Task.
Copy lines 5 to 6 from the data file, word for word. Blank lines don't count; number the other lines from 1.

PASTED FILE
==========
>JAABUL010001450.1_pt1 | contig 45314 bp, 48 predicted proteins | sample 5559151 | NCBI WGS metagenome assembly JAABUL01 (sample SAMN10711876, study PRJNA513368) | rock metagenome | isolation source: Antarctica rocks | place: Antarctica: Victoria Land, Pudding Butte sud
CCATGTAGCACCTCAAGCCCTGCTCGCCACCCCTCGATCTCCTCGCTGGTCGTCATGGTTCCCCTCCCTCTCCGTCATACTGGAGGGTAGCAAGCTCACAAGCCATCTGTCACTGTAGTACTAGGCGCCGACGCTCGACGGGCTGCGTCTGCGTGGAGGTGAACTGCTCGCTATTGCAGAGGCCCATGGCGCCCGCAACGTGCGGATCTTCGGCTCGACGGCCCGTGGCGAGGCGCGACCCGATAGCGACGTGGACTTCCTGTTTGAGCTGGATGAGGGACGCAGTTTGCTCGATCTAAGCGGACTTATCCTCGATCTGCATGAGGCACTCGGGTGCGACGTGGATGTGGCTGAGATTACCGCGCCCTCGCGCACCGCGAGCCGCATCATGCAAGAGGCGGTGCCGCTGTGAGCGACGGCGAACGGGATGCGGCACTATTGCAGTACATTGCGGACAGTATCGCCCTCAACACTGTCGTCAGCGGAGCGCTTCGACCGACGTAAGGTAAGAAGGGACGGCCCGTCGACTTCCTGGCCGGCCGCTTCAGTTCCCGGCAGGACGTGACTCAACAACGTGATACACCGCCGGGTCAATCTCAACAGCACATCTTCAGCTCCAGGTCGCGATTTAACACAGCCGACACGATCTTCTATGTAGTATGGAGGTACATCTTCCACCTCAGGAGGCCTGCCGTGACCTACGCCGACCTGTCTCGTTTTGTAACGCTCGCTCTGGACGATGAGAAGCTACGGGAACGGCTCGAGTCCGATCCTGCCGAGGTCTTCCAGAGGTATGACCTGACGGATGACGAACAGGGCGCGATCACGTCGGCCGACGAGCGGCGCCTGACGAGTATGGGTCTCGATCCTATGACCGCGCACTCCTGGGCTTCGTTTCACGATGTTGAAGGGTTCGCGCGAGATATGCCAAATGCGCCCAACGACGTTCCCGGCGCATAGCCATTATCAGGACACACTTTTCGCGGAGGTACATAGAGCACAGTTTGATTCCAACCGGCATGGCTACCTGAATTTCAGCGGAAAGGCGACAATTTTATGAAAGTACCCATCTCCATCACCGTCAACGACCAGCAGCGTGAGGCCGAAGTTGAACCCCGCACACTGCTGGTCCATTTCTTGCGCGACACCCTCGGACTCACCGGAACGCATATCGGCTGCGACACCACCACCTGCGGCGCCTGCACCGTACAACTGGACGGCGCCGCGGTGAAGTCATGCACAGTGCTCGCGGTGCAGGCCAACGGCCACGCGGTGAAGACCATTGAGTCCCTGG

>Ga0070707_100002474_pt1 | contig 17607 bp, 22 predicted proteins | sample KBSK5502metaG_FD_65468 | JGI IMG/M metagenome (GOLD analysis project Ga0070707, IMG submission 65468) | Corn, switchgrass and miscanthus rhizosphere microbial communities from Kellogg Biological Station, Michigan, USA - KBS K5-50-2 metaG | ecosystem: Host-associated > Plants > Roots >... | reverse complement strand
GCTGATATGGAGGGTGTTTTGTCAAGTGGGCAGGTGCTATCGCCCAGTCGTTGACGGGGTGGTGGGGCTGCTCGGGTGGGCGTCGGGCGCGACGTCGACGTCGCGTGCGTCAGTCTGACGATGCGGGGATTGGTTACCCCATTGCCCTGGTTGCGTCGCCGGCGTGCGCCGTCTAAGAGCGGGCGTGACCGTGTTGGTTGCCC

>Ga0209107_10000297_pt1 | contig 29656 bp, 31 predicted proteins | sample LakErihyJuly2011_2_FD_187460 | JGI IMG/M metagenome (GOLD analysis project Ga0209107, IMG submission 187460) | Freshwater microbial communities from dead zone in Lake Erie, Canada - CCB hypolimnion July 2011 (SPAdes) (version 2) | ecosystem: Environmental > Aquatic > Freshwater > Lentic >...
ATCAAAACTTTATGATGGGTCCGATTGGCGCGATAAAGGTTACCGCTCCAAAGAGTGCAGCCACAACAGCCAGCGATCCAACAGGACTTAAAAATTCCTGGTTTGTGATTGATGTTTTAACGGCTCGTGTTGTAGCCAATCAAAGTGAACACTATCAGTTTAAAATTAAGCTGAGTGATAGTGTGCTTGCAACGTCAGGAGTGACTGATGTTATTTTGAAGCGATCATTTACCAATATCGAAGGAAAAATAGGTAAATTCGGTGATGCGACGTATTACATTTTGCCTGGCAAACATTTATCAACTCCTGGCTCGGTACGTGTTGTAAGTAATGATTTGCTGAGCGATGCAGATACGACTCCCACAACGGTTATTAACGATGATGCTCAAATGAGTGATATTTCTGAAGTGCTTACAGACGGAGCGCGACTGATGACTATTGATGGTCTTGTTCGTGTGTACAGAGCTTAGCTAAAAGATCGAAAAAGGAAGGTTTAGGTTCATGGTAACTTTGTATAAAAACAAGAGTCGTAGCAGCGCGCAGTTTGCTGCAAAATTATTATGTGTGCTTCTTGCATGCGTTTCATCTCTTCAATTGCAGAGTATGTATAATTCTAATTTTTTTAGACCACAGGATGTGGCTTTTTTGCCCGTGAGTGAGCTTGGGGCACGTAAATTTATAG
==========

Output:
>Ga0209107_10000297_pt1 | contig 29656 bp, 31 predicted proteins | sample LakErihyJuly2011_2_FD_187460 | JGI IMG/M metagenome (GOLD analysis project Ga0209107, IMG submission 187460) | Freshwater microbial communities from dead zone in Lake Erie, Canada - CCB hypolimnion July 2011 (SPAdes) (version 2) | ecosystem: Environmental > Aquatic > Freshwater > Lentic >...
ATCAAAACTTTATGATGGGTCCGATTGGCGCGATAAAGGTTACCGCTCCAAAGAGTGCAGCCACAACAGCCAGCGATCCAACAGGACTTAAAAATTCCTGGTTTGTGATTGATGTTTTAACGGCTCGTGTTGTAGCCAATCAAAGTGAACACTATCAGTTTAAAATTAAGCTGAGTGATAGTGTGCTTGCAACGTCAGGAGTGACTGATGTTATTTTGAAGCGATCATTTACCAATATCGAAGGAAAAATAGGTAAATTCGGTGATGCGACGTATTACATTTTGCCTGGCAAACATTTATCAACTCCTGGCTCGGTACGTGTTGTAAGTAATGATTTGCTGAGCGATGCAGATACGACTCCCACAACGGTTATTAACGATGATGCTCAAATGAGTGATATTTCTGAAGTGCTTACAGACGGAGCGCGACTGATGACTATTGATGGTCTTGTTCGTGTGTACAGAGCTTAGCTAAAAGATCGAAAAAGGAAGGTTTAGGTTCATGGTAACTTTGTATAAAAACAAGAGTCGTAGCAGCGCGCAGTTTGCTGCAAAATTATTATGTGTGCTTCTTGCATGCGTTTCATCTCTTCAATTGCAGAGTATGTATAATTCTAATTTTTTTAGACCACAGGATGTGGCTTTTTTGCCCGTGAGTGAGCTTGGGGCACGTAAATTTATAG